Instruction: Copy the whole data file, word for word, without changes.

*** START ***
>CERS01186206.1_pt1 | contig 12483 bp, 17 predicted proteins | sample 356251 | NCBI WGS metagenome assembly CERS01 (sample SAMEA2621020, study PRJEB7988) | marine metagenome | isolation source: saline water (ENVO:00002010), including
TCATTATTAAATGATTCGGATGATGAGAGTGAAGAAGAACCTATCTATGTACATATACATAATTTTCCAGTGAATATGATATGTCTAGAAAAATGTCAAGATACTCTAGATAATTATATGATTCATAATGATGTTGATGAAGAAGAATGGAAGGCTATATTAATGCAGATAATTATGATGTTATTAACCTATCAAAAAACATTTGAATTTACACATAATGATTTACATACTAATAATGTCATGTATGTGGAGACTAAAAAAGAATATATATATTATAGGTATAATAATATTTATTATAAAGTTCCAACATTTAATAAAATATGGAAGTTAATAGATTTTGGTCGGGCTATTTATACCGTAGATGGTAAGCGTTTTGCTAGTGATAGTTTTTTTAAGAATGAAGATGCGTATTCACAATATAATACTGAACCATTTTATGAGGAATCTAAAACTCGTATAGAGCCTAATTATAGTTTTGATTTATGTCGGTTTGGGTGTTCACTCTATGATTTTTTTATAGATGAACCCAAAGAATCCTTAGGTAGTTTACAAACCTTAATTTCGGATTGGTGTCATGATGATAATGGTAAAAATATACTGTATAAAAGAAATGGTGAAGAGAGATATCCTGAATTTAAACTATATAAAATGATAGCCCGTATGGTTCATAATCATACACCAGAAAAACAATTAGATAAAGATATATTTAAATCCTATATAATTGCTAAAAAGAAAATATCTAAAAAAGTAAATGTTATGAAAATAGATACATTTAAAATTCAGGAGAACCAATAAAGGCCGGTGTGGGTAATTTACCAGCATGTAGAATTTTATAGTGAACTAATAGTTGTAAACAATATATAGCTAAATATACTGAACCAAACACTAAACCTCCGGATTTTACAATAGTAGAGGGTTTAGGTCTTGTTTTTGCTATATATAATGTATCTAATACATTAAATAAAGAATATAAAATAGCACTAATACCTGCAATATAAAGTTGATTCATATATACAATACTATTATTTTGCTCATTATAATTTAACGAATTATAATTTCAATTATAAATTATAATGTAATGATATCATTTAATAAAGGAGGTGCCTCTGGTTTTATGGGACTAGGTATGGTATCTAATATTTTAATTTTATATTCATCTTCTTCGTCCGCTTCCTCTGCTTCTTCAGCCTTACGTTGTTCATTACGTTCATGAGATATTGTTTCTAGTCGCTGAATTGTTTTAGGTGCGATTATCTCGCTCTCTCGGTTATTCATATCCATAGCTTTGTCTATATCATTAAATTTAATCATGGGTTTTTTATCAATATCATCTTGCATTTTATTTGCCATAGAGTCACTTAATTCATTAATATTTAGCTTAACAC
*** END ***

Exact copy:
>CERS01186206.1_pt1 | contig 12483 bp, 17 predicted proteins | sample 356251 | NCBI WGS metagenome assembly CERS01 (sample SAMEA2621020, study PRJEB7988) | marine metagenome | isolation source: saline water (ENVO:00002010), including
TCATTATTAAATGATTCGGATGATGAGAGTGAAGAAGAACCTATCTATGTACATATACATAATTTTCCAGTGAATATGATATGTCTAGAAAAATGTCAAGATACTCTAGATAATTATATGATTCATAATGATGTTGATGAAGAAGAATGGAAGGCTATATTAATGCAGATAATTATGATGTTATTAACCTATCAAAAAACATTTGAATTTACACATAATGATTTACATACTAATAATGTCATGTATGTGGAGACTAAAAAAGAATATATATATTATAGGTATAATAATATTTATTATAAAGTTCCAACATTTAATAAAATATGGAAGTTAATAGATTTTGGTCGGGCTATTTATACCGTAGATGGTAAGCGTTTTGCTAGTGATAGTTTTTTTAAGAATGAAGATGCGTATTCACAATATAATACTGAACCATTTTATGAGGAATCTAAAACTCGTATAGAGCCTAATTATAGTTTTGATTTATGTCGGTTTGGGTGTTCACTCTATGATTTTTTTATAGATGAACCCAAAGAATCCTTAGGTAGTTTACAAACCTTAATTTCGGATTGGTGTCATGATGATAATGGTAAAAATATACTGTATAAAAGAAATGGTGAAGAGAGATATCCTGAATTTAAACTATATAAAATGATAGCCCGTATGGTTCATAATCATACACCAGAAAAACAATTAGATAAAGATATATTTAAATCCTATATAATTGCTAAAAAGAAAATATCTAAAAAAGTAAATGTTATGAAAATAGATACATTTAAAATTCAGGAGAACCAATAAAGGCCGGTGTGGGTAATTTACCAGCATGTAGAATTTTATAGTGAACTAATAGTTGTAAACAATATATAGCTAAATATACTGAACCAAACACTAAACCTCCGGATTTTACAATAGTAGAGGGTTTAGGTCTTGTTTTTGCTATATATAATGTATCTAATACATTAAATAAAGAATATAAAATAGCACTAATACCTGCAATATAAAGTTGATTCATATATACAATACTATTATTTTGCTCATTATAATTTAACGAATTATAATTTCAATTATAAATTATAATGTAATGATATCATTTAATAAAGGAGGTGCCTCTGGTTTTATGGGACTAGGTATGGTATCTAATATTTTAATTTTATATTCATCTTCTTCGTCCGCTTCCTCTGCTTCTTCAGCCTTACGTTGTTCATTACGTTCATGAGATATTGTTTCTAGTCGCTGAATTGTTTTAGGTGCGATTATCTCGCTCTCTCGGTTATTCATATCCATAGCTTTGTCTATATCATTAAATTTAATCATGGGTTTTTTATCAATATCATCTTGCATTTTATTTGCCATAGAGTCACTTAATTCATTAATATTTAGCTTAACAC